|Traps – High Incline Dumbbell Row||Rear Delts – Cross-Body Rear Delt Rows||Calves – Seated Calf Raises|
No more, no less. You don’t need to do 20 different exercises for each muscle group.
Exercise Selection Is Key For Muscle Growth
You need to make sure that you’re using the right exercises to bias the muscle you’re trying to work.
If you’re trying to train quads, using a low bar squat and sitting the hip’s back really far like in powerlifting isn’t a great idea.
Instead, you would use something like a hack squat with a narrow stance and your feet low on the platform.
Doing this will maximize your stability and allow you to get more knee flexion, which is how you train the quads effectively.
Adding to this, to maximize your training and ensure every muscle gets its focus, you need to make sure you’re training each head of a muscle group.
An example of this is that I have a dumbbell bench for the sternal head of the pec, and I also have a dumbbell incline bench for the clavicular head.
For the biceps, I have an exercise for the short and the long head.
Shoulders have one exercise for the anterior, medial, and two for rear delts as they’re usually a huge weak point for people.
There’s much more thought that goes into it than this, but definitely let me know if you want me to go more in depth on this topic.
It’s something that is largely ignored, when it’s actually quite important for muscular development.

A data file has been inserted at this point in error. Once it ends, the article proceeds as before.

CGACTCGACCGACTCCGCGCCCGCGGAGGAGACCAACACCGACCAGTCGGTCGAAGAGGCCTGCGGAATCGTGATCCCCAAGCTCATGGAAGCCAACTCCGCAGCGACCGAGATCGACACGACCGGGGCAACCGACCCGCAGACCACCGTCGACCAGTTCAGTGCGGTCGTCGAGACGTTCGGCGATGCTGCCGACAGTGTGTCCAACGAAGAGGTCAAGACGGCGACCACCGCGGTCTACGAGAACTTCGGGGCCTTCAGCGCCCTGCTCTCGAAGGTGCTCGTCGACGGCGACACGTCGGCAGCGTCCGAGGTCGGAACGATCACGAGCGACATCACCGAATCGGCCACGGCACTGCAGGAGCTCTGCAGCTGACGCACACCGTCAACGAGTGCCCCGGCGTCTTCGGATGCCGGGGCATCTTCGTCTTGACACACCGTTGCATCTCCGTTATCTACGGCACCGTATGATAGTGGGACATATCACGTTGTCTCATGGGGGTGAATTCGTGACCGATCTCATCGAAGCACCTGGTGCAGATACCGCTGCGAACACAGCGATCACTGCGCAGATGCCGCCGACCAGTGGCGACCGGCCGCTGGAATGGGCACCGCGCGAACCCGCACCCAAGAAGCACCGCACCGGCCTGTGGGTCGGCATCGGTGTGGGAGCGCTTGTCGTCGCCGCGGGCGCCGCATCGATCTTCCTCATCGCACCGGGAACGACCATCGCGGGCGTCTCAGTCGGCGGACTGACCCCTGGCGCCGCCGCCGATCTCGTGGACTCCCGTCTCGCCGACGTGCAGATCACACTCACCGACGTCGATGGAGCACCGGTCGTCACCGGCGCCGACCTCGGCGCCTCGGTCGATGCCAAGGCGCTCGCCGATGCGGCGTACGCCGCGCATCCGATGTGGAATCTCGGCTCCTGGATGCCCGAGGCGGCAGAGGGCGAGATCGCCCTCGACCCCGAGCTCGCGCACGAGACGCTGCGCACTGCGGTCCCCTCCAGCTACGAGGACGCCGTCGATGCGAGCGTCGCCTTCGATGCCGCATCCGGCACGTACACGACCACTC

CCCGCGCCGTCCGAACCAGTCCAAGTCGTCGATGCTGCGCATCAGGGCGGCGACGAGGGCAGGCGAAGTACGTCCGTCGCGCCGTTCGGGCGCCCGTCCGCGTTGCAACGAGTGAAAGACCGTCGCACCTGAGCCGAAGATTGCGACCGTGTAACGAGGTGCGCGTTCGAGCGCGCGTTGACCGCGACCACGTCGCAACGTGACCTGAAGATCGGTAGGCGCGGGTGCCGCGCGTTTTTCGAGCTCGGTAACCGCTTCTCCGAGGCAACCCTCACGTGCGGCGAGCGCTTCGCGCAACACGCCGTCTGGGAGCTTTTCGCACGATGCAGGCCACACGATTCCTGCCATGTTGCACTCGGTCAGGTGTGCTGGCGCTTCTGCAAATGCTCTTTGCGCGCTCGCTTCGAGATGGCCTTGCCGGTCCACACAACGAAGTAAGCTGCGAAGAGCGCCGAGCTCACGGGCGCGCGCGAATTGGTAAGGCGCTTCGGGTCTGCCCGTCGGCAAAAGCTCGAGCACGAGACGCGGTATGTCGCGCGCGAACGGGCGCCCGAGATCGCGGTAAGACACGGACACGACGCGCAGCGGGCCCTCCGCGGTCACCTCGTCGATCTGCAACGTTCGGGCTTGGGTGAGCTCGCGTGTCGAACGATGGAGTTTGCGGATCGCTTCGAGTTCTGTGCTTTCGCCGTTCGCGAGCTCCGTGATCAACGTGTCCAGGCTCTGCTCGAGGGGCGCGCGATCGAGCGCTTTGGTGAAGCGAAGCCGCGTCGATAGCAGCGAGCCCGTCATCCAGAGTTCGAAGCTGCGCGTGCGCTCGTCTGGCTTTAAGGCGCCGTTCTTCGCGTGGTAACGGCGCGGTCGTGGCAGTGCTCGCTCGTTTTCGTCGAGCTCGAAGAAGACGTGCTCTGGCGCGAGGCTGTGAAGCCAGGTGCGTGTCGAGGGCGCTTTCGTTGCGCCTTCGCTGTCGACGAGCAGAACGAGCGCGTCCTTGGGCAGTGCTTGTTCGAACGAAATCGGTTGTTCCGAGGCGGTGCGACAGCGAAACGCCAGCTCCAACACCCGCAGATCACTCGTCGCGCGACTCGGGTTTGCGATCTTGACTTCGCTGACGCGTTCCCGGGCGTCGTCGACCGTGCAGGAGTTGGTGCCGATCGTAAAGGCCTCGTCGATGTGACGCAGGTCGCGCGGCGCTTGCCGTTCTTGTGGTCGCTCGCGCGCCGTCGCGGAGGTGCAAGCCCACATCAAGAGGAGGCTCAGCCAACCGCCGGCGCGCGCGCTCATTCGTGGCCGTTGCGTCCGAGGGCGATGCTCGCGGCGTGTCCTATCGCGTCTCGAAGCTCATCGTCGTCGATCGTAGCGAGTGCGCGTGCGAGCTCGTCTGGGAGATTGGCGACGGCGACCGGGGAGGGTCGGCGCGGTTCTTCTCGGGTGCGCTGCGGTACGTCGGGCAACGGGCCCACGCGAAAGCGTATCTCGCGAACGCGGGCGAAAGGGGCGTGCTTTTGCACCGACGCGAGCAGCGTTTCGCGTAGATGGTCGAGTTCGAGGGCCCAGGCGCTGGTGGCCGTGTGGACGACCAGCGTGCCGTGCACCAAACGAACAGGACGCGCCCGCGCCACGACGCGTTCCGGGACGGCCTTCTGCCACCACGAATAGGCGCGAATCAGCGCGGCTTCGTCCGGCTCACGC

Volume & Intensity
How many sets do you think you could do with this level of intensity?
These are two of the most important things you need to consider when training 6 days per week.
Your volume and intensity will determine how well you recover and ultimately how fast you progress.
The faster you can progress in weight and reps while also allowing for recovery, the better your muscle gains will be.
Since you’ll be training 6 days per week, you need to keep your volume as low as possible.
With your volume low, you’ll need to push your intensity for muscular adaptations to occur.
Here’s what I recommend for sets and reps on this 6-day workout routine.
How many sets do you have left? pic.twitter.com/Vv62H0NMv4— Muscle & Strength (@Muscle_Strength) June 30, 2014
As I mentioned before, we need to keep the volume low and the intensity high.
This is simply due to the fact that you can’t push your volume, intensity, AND frequency into the red.
You need to back something off, otherwise injuries will occur, and you’ll just be wasting your time.
On a lower frequency plan, I recommend between 1-3 sets per exercise.
In this case, 1 to 2 sets is going to be your absolute maximum.
I see 6-day training plans all over social media that prescribe five sets per exercise and half a dozen different movements.
This is stupid and doesn’t make any sense. If you train with that much volume and frequency, when the hell is the recovery process supposed to occur?
Exactly, that’s what I thought!
So, 1-2 sets per exercise is what I recommend.